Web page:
Most experts believe that rheumatoid arthritis (RA) occurs as a result of some type of stress on the body that triggers an autoimmune response characterized by chronic inflammation, swelling, and pain in joint spaces as cartilage erodes and bony cysts cause deformities in the joints and joint motion is lost. Certain genes associated with the immune system have been found to increase the possibility of developing RA.
Initially, persons with RA may have general, vague complaints such as fatigue, weakness, weight loss, anorexia, low-grade fever, and tingling in the hands and feet during the weeks or months after some traumatic physical event in their life. Joint stiffness lessens as the day progresses but may recur after inactivity and is worse after strenuous activity. Although all joints may be affected, the proximal interphalangeal or metacarpophalangeal joints and joints of the wrists, knees, ankles, and toes are most often affected. Rheumatoid nodules may be found on the hands and elbows. Sjogren?s syndrome may also be present. There is also potential for renal, cardiovascular, pulmonary, neurological, and ophthalmological involvement. RA is a disease of remissions and exacerbations and therefore should be monitored regularly.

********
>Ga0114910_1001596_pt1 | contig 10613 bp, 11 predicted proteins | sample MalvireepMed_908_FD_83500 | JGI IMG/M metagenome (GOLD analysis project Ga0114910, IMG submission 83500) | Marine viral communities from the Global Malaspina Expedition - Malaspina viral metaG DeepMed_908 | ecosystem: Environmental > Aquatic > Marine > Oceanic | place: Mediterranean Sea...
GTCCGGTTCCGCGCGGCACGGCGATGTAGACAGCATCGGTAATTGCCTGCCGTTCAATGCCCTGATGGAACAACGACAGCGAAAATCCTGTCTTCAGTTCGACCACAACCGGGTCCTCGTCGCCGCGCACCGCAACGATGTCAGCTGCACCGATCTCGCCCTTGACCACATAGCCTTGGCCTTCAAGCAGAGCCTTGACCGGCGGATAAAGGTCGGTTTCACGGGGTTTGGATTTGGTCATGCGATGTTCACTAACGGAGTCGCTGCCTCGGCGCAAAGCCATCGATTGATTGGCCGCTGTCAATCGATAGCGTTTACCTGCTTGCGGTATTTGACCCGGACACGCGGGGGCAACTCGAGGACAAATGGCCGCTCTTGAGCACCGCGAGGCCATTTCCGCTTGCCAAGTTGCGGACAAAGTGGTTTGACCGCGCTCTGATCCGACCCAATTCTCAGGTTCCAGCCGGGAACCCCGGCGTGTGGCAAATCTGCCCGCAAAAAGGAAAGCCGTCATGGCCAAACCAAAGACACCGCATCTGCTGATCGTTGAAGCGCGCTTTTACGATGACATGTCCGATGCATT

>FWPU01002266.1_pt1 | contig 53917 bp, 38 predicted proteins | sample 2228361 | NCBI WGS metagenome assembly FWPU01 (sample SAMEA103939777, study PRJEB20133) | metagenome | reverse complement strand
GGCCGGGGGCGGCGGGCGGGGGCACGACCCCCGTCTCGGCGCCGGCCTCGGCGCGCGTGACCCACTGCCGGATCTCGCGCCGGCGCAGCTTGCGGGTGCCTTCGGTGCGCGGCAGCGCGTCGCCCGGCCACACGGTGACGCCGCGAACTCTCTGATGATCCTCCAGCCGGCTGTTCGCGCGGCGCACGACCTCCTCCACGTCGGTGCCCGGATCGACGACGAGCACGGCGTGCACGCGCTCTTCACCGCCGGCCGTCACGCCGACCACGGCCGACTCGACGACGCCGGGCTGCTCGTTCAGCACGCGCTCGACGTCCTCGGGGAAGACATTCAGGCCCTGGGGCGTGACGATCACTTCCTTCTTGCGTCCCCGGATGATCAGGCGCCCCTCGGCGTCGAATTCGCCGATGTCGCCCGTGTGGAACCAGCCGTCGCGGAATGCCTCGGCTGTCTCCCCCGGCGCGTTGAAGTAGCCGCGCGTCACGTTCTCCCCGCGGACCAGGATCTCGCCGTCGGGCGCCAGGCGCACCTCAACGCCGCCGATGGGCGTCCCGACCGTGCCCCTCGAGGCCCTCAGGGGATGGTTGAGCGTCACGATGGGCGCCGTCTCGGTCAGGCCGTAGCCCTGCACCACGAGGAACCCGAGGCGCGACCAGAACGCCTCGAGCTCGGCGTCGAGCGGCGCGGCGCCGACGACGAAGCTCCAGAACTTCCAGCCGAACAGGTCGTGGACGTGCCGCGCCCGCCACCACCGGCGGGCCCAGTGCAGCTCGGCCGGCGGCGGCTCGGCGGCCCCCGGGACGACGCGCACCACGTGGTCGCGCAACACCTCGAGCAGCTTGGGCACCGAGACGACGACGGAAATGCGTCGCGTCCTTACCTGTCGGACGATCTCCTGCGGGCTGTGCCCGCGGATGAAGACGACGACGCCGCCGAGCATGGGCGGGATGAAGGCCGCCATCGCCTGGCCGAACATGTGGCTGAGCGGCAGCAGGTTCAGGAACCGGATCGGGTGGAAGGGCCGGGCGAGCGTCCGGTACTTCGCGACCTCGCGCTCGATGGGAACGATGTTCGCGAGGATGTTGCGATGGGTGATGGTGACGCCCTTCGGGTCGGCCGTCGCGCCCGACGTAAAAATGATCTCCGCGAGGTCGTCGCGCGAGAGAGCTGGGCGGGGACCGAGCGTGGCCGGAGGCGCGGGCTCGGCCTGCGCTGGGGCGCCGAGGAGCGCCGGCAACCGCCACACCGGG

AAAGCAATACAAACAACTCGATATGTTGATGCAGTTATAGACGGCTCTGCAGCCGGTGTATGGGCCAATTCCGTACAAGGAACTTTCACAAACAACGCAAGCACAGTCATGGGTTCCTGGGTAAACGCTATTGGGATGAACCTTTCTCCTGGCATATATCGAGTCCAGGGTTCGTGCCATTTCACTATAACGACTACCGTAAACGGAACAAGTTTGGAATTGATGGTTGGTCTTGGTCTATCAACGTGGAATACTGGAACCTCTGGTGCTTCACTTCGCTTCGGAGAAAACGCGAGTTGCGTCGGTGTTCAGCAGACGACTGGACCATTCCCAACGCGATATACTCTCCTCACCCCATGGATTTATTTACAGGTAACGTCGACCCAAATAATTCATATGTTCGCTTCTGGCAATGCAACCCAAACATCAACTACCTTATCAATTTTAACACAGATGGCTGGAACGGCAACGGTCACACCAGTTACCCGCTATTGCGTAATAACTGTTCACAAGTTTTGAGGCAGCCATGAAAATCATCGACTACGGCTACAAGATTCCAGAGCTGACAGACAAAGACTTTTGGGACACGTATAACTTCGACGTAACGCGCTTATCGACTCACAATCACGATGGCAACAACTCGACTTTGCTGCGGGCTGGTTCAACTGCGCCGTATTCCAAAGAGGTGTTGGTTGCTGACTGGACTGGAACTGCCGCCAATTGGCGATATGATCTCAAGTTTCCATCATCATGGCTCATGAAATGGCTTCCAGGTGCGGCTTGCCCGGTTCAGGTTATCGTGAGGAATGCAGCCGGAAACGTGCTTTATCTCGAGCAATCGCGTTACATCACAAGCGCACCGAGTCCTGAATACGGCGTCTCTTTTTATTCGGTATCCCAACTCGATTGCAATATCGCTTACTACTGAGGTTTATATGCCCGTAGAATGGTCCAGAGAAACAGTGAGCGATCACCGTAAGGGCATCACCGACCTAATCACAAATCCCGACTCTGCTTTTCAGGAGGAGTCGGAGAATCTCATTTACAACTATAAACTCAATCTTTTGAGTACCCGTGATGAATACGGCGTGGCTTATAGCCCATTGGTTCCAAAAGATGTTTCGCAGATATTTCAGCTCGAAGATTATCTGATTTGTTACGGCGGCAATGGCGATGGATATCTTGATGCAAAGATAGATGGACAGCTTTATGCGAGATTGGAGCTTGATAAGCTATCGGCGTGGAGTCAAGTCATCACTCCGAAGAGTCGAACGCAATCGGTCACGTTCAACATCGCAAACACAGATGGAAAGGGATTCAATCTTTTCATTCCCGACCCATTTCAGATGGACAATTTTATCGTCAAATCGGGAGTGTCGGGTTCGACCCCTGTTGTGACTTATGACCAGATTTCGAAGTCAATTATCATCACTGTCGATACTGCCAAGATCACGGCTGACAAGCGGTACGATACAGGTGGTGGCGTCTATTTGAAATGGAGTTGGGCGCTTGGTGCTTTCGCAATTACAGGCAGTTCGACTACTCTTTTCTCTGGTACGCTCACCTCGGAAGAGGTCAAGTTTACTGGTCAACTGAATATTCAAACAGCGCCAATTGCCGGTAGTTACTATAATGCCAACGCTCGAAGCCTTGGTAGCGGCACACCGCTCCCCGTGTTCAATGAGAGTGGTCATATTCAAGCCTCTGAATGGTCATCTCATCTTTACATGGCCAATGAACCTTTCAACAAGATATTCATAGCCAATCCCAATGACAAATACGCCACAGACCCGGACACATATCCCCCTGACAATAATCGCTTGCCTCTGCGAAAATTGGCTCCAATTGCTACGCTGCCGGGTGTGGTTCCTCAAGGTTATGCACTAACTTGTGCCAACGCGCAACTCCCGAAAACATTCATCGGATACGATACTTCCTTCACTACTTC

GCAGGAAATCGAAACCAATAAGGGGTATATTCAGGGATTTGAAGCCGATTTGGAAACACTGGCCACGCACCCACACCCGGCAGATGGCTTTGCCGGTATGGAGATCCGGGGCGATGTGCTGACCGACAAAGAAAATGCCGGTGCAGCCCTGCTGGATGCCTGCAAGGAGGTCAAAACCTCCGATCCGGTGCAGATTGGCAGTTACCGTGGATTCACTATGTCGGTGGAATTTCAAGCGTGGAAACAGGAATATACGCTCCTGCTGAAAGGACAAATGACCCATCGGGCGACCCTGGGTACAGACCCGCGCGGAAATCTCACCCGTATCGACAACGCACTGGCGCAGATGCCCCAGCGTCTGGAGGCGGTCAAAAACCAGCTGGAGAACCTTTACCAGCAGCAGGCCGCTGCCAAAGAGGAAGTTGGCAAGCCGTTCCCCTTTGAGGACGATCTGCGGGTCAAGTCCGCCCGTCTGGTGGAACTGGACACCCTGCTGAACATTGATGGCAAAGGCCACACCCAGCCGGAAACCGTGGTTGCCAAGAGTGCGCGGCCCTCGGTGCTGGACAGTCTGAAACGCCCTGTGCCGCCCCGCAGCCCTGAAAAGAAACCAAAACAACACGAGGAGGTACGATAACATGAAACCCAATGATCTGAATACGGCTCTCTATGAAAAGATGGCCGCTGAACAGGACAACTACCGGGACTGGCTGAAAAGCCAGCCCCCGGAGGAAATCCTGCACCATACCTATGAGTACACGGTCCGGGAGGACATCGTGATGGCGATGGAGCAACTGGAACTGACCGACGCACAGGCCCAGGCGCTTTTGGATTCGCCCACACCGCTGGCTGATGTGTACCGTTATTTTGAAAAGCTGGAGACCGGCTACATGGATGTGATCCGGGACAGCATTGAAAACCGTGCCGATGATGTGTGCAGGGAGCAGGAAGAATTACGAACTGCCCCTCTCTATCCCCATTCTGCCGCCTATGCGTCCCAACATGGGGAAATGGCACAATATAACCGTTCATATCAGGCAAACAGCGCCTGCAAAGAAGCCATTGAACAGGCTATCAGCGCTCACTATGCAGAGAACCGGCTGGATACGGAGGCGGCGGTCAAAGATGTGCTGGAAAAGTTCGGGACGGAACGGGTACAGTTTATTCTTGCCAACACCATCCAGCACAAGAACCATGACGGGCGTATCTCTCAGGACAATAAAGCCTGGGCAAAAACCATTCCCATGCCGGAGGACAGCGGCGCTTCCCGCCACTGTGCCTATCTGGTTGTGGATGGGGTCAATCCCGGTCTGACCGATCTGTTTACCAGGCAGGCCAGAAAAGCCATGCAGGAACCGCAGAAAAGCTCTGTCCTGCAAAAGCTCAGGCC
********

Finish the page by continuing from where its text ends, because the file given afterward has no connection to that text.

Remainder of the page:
- Sharon W. Stark, R.N., A.P.R.N., D.N.Sc.